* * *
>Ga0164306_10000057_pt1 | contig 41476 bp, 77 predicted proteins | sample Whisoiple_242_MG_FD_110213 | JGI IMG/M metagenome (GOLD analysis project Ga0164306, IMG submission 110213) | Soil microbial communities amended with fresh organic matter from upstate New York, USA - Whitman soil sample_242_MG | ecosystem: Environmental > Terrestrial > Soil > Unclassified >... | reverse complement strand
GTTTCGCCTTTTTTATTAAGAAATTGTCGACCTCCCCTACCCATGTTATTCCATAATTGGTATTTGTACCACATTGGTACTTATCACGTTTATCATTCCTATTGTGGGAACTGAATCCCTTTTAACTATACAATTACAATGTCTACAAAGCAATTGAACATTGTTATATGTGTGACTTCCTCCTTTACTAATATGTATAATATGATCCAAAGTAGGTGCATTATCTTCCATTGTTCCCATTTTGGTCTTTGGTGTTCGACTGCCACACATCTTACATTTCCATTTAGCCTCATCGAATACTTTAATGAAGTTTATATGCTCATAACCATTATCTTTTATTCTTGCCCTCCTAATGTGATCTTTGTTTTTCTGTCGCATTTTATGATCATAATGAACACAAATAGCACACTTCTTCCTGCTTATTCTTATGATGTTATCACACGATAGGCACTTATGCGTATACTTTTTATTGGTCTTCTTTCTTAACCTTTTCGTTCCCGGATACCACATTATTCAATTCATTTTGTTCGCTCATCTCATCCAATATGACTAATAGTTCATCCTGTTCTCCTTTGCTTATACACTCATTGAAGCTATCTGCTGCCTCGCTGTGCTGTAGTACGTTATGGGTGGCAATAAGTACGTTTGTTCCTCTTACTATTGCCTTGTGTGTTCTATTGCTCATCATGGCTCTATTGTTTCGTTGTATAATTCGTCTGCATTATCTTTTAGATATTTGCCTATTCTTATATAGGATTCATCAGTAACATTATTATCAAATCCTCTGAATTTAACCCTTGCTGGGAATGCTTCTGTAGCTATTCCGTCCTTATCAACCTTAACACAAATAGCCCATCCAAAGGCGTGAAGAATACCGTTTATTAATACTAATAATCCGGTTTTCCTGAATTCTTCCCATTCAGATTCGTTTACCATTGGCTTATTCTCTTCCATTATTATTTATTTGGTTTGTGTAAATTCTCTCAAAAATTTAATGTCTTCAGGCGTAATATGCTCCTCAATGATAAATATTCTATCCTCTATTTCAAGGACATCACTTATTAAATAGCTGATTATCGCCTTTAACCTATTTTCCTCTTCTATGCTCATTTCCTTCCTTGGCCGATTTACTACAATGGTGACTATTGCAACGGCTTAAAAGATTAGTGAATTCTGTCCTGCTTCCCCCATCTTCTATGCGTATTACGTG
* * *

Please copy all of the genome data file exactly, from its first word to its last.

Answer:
>Ga0164306_10000057_pt1 | contig 41476 bp, 77 predicted proteins | sample Whisoiple_242_MG_FD_110213 | JGI IMG/M metagenome (GOLD analysis project Ga0164306, IMG submission 110213) | Soil microbial communities amended with fresh organic matter from upstate New York, USA - Whitman soil sample_242_MG | ecosystem: Environmental > Terrestrial > Soil > Unclassified >... | reverse complement strand
GTTTCGCCTTTTTTATTAAGAAATTGTCGACCTCCCCTACCCATGTTATTCCATAATTGGTATTTGTACCACATTGGTACTTATCACGTTTATCATTCCTATTGTGGGAACTGAATCCCTTTTAACTATACAATTACAATGTCTACAAAGCAATTGAACATTGTTATATGTGTGACTTCCTCCTTTACTAATATGTATAATATGATCCAAAGTAGGTGCATTATCTTCCATTGTTCCCATTTTGGTCTTTGGTGTTCGACTGCCACACATCTTACATTTCCATTTAGCCTCATCGAATACTTTAATGAAGTTTATATGCTCATAACCATTATCTTTTATTCTTGCCCTCCTAATGTGATCTTTGTTTTTCTGTCGCATTTTATGATCATAATGAACACAAATAGCACACTTCTTCCTGCTTATTCTTATGATGTTATCACACGATAGGCACTTATGCGTATACTTTTTATTGGTCTTCTTTCTTAACCTTTTCGTTCCCGGATACCACATTATTCAATTCATTTTGTTCGCTCATCTCATCCAATATGACTAATAGTTCATCCTGTTCTCCTTTGCTTATACACTCATTGAAGCTATCTGCTGCCTCGCTGTGCTGTAGTACGTTATGGGTGGCAATAAGTACGTTTGTTCCTCTTACTATTGCCTTGTGTGTTCTATTGCTCATCATGGCTCTATTGTTTCGTTGTATAATTCGTCTGCATTATCTTTTAGATATTTGCCTATTCTTATATAGGATTCATCAGTAACATTATTATCAAATCCTCTGAATTTAACCCTTGCTGGGAATGCTTCTGTAGCTATTCCGTCCTTATCAACCTTAACACAAATAGCCCATCCAAAGGCGTGAAGAATACCGTTTATTAATACTAATAATCCGGTTTTCCTGAATTCTTCCCATTCAGATTCGTTTACCATTGGCTTATTCTCTTCCATTATTATTTATTTGGTTTGTGTAAATTCTCTCAAAAATTTAATGTCTTCAGGCGTAATATGCTCCTCAATGATAAATATTCTATCCTCTATTTCAAGGACATCACTTATTAAATAGCTGATTATCGCCTTTAACCTATTTTCCTCTTCTATGCTCATTTCCTTCCTTGGCCGATTTACTACAATGGTGACTATTGCAACGGCTTAAAAGATTAGTGAATTCTGTCCTGCTTCCCCCATCTTCTATGCGTATTACGTG